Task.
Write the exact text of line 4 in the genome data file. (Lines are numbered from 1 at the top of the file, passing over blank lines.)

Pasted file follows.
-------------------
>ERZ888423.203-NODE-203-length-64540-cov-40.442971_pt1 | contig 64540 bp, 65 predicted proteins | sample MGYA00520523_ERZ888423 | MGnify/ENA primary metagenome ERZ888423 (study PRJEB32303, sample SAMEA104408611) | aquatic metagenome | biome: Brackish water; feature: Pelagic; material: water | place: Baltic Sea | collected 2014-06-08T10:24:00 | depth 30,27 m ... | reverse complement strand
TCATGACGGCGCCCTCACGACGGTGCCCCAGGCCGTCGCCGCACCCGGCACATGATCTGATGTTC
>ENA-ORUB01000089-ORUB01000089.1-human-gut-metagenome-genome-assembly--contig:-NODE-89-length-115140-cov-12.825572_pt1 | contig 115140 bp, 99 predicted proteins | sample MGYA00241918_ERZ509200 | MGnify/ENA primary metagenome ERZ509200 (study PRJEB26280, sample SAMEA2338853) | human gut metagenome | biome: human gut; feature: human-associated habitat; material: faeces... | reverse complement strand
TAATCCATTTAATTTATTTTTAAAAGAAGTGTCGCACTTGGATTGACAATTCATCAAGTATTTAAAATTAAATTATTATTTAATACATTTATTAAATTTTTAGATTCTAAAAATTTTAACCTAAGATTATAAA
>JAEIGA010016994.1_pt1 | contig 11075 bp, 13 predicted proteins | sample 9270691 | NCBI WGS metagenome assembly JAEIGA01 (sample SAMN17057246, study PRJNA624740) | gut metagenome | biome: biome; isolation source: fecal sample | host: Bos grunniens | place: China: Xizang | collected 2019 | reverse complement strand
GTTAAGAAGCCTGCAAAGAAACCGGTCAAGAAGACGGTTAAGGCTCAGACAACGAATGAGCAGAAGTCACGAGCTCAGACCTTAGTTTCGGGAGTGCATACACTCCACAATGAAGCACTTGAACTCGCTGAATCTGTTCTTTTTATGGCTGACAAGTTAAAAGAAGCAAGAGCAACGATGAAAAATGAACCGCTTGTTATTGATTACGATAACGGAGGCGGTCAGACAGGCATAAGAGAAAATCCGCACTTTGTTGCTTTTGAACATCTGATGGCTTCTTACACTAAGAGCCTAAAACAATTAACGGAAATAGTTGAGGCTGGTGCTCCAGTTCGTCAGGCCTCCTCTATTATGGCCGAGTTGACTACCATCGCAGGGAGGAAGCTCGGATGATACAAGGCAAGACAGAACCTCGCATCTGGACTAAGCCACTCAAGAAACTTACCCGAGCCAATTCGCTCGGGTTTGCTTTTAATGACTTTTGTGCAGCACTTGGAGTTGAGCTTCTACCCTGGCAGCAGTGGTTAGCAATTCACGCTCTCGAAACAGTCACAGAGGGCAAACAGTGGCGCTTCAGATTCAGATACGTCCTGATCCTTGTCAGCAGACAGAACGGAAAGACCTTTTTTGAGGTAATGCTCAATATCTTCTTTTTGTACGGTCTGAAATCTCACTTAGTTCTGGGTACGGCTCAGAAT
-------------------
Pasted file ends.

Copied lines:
TAATCCATTTAATTTATTTTTAAAAGAAGTGTCGCACTTGGATTGACAATTCATCAAGTATTTAAAATTAAATTATTATTTAATACATTTATTAAATTTTTAGATTCTAAAAATTTTAACCTAAGATTATAAA